Herman Wallace, 71, one of the famous “Angola 3” who was released this week after U.S. District Chief Judge Brian Jackson overturned Wallace’s 1974 murder conviction for the death of a prison guard, died of liver cancer on Friday morning.
Wallace spent an astounding 41 years in solitary confinement in a Louisiana prison. Wallace, of New Orleans, had already been serving a 50-year armed robbery sentence, when 23-year-old prison guard Brent Miller was fatally stabbed in 1972. After Wallace and two other inmates were convicted in Miller’s death, authorities moved the three of them to isolation at the Louisiana State Penitentiary in Angola.
Wallace and the two other inmates came to be known as the “Angola 3″ after a fellow Black Panther member in the late 1990s discovered the many decades they had spent in isolation.
“He passed away early this morning among people who cared for him very much,” Wallace’s lawyer, George Kendall, told the BBC.
Miriam Carey’s Brother, Former NYPD Sergeant, Says D.C. Police Shouldn’t Have Shot Her
After her 34-year-old sister Miriam Carey was gunned down police in Washington, D.C., on Thursday, former New York police sergeant Valarie Carey spoke out yesterday and said police in Washington could have avoided killing her sister.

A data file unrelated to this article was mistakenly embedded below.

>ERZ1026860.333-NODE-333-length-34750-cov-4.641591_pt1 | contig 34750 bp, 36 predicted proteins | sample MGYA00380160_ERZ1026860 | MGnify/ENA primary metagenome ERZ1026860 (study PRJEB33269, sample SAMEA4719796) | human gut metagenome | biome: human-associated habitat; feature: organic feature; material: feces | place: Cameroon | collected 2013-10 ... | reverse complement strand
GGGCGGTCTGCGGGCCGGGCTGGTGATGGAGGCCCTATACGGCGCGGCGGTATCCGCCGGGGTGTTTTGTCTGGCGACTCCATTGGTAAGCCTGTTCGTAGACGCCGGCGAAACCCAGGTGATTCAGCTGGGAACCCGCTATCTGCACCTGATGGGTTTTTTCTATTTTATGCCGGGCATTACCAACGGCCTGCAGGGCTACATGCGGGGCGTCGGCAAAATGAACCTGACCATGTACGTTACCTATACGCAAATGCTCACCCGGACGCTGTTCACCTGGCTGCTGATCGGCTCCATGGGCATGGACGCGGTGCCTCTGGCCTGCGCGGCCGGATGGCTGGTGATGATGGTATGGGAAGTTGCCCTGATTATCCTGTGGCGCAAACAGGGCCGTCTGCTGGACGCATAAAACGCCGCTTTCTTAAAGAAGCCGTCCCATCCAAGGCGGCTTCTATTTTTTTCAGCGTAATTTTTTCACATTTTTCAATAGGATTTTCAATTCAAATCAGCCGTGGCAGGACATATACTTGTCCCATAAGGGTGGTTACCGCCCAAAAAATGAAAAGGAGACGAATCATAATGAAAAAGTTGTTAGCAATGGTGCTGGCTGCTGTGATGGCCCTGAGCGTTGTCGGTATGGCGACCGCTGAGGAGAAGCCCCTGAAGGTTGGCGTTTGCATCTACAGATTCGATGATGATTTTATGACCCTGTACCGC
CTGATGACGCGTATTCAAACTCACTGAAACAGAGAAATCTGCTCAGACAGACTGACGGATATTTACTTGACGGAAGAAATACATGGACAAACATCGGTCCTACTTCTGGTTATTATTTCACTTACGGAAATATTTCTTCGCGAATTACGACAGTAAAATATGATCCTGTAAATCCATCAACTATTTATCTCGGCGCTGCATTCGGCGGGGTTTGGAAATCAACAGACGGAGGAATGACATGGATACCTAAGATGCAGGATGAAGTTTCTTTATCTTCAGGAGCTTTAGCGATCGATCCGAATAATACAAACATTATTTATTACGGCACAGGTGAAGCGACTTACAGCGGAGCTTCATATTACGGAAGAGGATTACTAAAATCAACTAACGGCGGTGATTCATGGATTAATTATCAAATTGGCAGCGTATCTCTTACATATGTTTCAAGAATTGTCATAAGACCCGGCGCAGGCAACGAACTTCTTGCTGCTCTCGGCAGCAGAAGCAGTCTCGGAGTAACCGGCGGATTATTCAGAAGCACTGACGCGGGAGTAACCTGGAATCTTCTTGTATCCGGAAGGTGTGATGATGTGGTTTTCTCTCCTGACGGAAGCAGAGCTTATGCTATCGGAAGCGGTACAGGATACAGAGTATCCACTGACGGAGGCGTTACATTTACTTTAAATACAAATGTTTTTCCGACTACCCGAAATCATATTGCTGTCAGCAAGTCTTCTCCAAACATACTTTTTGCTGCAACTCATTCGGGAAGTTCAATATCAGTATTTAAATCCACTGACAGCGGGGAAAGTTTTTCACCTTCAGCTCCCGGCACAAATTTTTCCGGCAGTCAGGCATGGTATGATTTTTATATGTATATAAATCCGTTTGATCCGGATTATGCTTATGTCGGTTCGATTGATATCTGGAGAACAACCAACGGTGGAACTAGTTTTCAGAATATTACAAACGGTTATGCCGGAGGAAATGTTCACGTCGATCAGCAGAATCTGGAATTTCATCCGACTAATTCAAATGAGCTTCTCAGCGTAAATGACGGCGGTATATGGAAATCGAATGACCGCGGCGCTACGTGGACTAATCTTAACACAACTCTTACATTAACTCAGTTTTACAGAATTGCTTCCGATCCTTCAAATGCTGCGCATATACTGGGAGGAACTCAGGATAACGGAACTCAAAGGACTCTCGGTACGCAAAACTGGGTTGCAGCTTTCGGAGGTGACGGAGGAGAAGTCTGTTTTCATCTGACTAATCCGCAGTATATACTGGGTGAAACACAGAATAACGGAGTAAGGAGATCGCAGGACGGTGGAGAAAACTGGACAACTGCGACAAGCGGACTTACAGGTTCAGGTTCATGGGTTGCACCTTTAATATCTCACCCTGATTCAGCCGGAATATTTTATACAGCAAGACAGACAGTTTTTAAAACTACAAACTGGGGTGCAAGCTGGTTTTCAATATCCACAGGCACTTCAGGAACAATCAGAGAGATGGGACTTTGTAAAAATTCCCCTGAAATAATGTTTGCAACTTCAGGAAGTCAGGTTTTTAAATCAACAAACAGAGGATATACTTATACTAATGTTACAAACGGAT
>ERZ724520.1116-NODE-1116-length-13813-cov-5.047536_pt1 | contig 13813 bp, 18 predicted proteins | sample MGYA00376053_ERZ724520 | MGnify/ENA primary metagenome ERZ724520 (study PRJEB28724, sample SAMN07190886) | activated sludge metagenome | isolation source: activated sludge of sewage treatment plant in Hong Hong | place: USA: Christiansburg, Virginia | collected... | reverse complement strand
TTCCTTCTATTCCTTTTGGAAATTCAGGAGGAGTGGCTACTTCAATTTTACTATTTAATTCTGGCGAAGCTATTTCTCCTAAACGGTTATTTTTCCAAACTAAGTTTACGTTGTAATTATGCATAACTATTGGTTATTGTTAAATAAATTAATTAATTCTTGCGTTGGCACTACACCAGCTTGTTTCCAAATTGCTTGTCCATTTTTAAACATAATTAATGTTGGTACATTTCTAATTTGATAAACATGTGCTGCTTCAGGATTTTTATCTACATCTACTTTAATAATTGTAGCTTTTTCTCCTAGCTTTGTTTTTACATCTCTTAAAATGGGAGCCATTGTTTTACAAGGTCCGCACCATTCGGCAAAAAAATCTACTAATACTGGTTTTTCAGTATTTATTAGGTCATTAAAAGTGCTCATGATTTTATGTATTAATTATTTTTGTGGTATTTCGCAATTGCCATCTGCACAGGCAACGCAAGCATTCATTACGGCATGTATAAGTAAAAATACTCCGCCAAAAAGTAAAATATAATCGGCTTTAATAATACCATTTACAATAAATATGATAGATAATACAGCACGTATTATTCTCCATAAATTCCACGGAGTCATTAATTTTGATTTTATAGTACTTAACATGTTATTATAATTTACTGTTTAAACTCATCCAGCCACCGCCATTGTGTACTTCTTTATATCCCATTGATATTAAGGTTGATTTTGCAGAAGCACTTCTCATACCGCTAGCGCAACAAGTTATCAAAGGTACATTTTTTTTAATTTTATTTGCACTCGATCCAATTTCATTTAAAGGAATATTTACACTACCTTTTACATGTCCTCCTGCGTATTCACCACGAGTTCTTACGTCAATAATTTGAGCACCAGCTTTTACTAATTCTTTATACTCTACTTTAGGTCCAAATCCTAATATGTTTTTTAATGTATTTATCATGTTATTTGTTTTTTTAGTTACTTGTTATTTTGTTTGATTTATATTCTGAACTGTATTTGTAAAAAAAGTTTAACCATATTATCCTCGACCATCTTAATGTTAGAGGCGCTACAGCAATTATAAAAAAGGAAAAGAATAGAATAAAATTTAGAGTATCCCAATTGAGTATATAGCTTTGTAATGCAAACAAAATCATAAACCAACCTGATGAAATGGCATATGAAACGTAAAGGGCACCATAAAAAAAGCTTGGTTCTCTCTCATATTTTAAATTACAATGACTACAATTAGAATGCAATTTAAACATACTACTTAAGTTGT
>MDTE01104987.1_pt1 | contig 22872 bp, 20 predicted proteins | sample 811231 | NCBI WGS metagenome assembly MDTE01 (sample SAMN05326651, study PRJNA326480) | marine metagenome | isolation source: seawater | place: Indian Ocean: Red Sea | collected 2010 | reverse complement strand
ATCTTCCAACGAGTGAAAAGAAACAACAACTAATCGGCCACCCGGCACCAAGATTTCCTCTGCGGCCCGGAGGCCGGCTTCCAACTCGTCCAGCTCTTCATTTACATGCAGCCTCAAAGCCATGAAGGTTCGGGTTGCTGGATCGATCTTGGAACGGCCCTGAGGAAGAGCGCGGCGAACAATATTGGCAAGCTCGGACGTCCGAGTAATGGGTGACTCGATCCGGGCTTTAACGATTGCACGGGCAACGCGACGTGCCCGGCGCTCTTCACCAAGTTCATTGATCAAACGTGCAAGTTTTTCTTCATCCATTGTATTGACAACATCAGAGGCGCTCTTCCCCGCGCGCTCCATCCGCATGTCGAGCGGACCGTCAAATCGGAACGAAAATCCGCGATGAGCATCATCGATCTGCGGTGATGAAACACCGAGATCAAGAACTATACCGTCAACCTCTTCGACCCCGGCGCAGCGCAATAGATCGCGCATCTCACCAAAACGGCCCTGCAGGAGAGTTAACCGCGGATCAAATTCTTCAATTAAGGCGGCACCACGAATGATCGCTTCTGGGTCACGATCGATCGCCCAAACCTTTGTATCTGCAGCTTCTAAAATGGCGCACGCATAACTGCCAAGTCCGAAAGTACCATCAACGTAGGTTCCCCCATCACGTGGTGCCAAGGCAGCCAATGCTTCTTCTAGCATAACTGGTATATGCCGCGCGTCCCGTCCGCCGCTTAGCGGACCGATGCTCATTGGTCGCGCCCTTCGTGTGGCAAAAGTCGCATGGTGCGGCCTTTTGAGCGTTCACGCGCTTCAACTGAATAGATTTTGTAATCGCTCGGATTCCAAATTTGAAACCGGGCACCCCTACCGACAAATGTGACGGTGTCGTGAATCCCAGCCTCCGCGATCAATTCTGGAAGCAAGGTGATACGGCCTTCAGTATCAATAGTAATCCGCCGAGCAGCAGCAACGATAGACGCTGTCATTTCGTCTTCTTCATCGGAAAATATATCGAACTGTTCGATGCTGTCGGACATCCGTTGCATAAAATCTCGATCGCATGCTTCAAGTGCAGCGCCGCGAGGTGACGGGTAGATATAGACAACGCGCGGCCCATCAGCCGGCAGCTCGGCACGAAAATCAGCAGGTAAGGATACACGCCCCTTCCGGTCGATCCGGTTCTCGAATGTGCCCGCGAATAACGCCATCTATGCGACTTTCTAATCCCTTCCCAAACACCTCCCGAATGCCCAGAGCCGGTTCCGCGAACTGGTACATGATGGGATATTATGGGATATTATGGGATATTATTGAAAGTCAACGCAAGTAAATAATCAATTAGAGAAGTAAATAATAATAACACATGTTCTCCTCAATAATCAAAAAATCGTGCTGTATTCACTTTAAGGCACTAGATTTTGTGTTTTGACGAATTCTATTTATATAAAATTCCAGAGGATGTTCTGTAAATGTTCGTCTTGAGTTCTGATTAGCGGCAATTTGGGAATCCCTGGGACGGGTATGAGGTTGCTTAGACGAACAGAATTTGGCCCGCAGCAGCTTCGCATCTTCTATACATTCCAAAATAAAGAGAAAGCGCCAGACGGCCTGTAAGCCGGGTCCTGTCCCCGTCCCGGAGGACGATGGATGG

Carey, unarmed and apparently suffering from postpartum depression, was gunned down by police after she attempted to breach barricades outside the White House and Capitol building, unnerving the already tense city during the government shutdown and two weeks after the Navy Yard attack that left 13 dead.
Carey had her one-year-old baby in the back seat of the car during the police chase from the White House to the Capitol, but the child was unharmed. By the time the chase was over, dozens of shots had been fired—the smell of gunpowder filled the air— two officers were injured, and Carey’s body was riddled with police bullets after she managed to get out of the car. Authorities had difficulty identifying her because of the extent of her injuries, according to the New York Times.
“My sister could have been any person traveling in our capital,” Valarie Carey told reporters outside her Brooklyn home. “Deadly physical force was not the ultimate recourse and it didn’t have to be.”
According to law enforcement sources, Carey did not shoot a gun and there was no indication she had one.
“I’m more than certain that there was no need for a gun to be used (by police) when there was no gunfire coming from the vehicle,” Valarie Carey said. “I don’t know how their protocols are in D.C., but I do know how they are in New York City.”
The shooting is under investigation by the Metropolitan Police Department’s internal affairs division, with assistance from the Secret Service, the Capitol Police and the FBI.
A Secret Service officer was struck by Carey’s car outside the White House and a Capitol Police officer was hurt when his car struck a barricade during the mid-afternoon chase, which ranged roughly over a mile and a half and lasted just a few minutes, officials said.